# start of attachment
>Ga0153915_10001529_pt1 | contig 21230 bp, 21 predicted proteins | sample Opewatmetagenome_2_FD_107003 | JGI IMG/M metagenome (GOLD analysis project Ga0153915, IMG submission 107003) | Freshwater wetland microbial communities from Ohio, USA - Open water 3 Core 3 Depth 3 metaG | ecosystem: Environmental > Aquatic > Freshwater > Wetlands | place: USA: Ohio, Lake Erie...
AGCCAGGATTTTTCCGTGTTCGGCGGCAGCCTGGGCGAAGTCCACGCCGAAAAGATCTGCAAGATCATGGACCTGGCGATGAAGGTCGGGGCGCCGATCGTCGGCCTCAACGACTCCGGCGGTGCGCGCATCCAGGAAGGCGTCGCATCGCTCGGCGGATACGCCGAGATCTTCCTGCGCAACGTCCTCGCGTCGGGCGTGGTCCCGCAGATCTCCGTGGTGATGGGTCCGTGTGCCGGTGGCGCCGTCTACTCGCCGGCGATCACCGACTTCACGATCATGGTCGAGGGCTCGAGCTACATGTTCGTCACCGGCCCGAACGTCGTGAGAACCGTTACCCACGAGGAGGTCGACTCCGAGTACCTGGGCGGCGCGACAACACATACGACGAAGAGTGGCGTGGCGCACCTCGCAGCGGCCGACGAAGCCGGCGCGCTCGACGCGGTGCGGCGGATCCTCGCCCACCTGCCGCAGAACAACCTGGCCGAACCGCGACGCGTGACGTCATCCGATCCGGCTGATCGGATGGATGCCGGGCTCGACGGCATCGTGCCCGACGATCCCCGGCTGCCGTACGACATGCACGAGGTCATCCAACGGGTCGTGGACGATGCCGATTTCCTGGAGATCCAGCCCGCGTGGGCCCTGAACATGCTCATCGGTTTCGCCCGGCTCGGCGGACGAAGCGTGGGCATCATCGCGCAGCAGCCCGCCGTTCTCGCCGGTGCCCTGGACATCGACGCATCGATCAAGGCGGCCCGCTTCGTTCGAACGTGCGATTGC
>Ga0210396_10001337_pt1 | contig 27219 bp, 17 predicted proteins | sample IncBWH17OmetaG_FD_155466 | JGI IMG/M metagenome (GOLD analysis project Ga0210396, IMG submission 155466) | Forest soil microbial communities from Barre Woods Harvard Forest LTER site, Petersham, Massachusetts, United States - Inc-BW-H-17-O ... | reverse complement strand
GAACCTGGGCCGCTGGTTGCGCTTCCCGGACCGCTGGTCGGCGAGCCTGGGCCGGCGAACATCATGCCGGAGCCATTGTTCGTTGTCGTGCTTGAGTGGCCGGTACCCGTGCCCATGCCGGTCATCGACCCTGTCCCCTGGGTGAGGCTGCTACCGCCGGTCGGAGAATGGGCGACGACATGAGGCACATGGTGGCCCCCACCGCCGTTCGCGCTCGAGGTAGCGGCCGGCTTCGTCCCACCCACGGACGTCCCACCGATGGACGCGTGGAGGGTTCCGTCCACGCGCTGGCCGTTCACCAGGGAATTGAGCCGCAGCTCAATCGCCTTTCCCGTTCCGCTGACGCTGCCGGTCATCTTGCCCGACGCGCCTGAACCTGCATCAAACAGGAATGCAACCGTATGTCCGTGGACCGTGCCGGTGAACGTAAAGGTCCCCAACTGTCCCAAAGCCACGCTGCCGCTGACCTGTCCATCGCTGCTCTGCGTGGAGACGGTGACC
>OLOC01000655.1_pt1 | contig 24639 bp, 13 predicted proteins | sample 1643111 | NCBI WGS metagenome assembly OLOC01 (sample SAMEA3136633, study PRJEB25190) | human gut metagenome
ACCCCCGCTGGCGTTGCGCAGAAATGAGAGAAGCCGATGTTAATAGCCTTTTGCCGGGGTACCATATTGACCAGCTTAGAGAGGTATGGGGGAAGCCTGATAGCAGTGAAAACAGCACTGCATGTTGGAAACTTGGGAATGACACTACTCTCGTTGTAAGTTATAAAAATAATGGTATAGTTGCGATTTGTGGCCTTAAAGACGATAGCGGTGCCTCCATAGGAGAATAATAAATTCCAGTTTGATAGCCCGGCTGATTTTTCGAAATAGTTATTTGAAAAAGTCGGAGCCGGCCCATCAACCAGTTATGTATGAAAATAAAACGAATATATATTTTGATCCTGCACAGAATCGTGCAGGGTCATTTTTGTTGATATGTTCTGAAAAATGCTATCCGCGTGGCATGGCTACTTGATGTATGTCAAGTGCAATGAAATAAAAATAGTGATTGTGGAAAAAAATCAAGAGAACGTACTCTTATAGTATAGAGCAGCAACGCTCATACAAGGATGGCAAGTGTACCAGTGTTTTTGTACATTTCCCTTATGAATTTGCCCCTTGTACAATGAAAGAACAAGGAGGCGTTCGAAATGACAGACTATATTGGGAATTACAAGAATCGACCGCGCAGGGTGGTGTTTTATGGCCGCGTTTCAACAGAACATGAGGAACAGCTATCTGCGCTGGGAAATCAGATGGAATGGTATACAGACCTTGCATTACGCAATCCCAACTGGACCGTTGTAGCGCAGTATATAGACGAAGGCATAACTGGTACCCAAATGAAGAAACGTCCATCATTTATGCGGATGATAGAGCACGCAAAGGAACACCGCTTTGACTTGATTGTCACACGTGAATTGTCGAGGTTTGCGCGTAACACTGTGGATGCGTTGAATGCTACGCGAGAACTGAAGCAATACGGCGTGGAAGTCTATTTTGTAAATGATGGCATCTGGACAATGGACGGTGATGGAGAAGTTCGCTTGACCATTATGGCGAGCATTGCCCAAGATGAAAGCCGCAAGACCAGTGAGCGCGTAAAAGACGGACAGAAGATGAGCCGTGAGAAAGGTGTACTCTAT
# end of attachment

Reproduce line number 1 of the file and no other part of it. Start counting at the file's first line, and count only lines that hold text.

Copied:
>Ga0153915_10001529_pt1 | contig 21230 bp, 21 predicted proteins | sample Opewatmetagenome_2_FD_107003 | JGI IMG/M metagenome (GOLD analysis project Ga0153915, IMG submission 107003) | Freshwater wetland microbial communities from Ohio, USA - Open water 3 Core 3 Depth 3 metaG | ecosystem: Environmental > Aquatic > Freshwater > Wetlands | place: USA: Ohio, Lake Erie...